Friday, June 25, 2010

Neanderthals, Teeth, Us, and an Ongoing Puzzle

"When Humans and Neanderthals Split"
Human News, Discovery News (June 23, 2010)

"While DNA evidence suggests humans and Neanderthals mated way back when, the two groups did represent distinct species at the time. The question is: when did they last share a common ancestor?

"A new study on dental fossils indicates Neanderthals and our own species, Homo sapiens, shared a common ancestor at least one million years ago, which is more than 500,000 years earlier than previously thought.

"A million years is a drop in the evolutionary bucket, however, which perhaps helps to explain why we share so many features and behaviors in common with the red headed, meat loving, music producing Neanderthals...."

Before the Lemming opines about the article, a few items:
  • Neanderthal? Neandertal?
    • I've seen it spelled both ways, most often ending in "thal."
  • No rant about
    • Either
      • Ignorant religious people
      • Evil scientific people
      • Redheads
    • I've seen old family photos
      • I don't look quite like my recent ancestors
      • Change happens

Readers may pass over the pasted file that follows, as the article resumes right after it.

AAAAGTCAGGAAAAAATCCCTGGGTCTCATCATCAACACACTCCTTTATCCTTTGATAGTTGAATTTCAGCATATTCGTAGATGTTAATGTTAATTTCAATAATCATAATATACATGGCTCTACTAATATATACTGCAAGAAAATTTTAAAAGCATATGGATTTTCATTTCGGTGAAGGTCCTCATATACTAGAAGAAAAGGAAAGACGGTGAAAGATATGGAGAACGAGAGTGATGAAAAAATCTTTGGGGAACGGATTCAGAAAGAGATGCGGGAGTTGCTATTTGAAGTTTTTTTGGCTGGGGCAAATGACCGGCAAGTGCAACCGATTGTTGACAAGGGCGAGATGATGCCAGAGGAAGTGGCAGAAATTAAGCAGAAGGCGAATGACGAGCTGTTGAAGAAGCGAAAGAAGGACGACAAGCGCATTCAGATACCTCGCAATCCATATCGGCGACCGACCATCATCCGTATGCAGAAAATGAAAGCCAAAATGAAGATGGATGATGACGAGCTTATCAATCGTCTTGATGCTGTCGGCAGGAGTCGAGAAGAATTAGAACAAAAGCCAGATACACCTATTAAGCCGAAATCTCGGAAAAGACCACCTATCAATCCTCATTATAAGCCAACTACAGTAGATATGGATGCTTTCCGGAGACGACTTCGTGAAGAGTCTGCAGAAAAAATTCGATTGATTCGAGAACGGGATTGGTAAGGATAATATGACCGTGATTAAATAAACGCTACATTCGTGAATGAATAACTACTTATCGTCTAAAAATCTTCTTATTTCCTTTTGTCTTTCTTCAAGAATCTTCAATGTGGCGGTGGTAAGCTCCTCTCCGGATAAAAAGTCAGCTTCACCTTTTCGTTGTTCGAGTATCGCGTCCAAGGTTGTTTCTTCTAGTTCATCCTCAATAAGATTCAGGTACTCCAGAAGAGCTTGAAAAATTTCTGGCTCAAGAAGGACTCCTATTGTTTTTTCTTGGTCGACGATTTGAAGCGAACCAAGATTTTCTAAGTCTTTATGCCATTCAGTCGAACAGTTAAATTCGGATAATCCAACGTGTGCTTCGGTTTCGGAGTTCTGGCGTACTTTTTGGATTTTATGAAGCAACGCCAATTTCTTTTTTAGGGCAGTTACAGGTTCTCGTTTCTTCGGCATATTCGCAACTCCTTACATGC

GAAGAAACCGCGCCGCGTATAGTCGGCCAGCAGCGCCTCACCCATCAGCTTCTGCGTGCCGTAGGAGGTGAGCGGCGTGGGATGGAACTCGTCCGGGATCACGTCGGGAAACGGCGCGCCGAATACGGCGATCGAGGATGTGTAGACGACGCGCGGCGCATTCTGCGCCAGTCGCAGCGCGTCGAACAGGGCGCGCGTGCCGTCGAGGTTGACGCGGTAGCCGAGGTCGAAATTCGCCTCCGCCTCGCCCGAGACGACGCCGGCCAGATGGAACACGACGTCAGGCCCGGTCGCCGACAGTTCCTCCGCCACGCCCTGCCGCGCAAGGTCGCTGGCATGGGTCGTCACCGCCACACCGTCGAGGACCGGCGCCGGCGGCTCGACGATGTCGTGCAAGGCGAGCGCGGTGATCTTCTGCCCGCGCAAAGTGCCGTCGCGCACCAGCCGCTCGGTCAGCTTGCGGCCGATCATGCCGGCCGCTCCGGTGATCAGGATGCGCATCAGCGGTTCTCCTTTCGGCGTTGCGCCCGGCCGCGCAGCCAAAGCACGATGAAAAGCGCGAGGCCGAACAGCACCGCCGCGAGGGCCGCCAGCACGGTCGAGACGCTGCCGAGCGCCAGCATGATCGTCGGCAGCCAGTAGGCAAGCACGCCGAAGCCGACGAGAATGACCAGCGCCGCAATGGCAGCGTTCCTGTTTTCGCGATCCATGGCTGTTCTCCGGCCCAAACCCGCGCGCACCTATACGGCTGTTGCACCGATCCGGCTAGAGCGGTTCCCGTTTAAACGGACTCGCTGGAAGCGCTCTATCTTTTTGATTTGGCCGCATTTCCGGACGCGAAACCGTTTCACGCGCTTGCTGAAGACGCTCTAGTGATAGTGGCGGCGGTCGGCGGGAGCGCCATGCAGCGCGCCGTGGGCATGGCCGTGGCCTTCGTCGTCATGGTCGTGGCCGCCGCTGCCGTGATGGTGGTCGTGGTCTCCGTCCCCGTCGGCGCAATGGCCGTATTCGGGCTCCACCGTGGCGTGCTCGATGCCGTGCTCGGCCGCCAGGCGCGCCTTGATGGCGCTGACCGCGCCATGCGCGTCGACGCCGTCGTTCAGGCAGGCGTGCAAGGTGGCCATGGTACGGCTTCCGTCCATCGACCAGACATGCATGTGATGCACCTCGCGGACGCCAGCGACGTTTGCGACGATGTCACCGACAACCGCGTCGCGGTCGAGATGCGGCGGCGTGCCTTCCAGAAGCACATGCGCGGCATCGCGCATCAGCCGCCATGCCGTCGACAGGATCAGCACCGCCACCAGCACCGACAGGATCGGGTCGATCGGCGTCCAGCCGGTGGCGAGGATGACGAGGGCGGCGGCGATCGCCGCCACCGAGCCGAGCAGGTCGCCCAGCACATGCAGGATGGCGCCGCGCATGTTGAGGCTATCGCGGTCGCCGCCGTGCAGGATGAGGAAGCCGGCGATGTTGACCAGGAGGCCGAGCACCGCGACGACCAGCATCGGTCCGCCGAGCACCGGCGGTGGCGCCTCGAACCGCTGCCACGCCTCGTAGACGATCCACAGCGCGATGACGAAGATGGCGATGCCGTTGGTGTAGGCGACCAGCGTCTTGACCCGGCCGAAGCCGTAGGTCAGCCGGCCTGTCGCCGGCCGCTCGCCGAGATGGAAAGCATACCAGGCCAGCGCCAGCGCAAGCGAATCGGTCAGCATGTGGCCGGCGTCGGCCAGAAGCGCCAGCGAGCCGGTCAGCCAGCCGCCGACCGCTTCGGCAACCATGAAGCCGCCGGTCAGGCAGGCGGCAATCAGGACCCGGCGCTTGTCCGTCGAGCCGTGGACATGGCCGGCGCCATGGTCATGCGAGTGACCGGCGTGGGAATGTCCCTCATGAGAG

• I've written about this before
Neanderthals looked (a little) different from most of the folks in the central Minnesota town I live in. That shade of red, though, I've seen fairly often: no surprise, maybe, since I've lived much of my life in places where most folks' ancestors came from the same general parts of the world where Neanderthals lived.

Interestingly, I haven't read whether anybody's traced redheads back to Europe's Neanderthals.

The Discovery article's particularly interesting, for me, because it gives an opinion about how accurate identification of a hominid fossil is, based on teeth alone. Bottom line there is: with enough teeth, the individual's species can be identified with 100% accuracy.

Something that's not in the article is a discussion that was percolating a decade or so back, about just exactly what a "species" is.

Back when I was in school, one definition of a species was a set of animals that could interbreed. Then somebody started acting very human, and we got ligers and tigons. The Discovery article and others agree that Neanderthals are extinct, that they were a separate species - and that (most) Europeans have Neanderthal ancestors.

My guess is that the 'what is a species' discussion isn't over.

Back to the Discovery article: It's a pretty good look at one set of research that's nowhere near over (my opinion) into how people got to be the way we are today.

Right now, finding out about where, when, and how Neanderthals and our more obvious ancestors parted ways depends on finding at least one more skeleton in the closet. Or, rather, in the ground.

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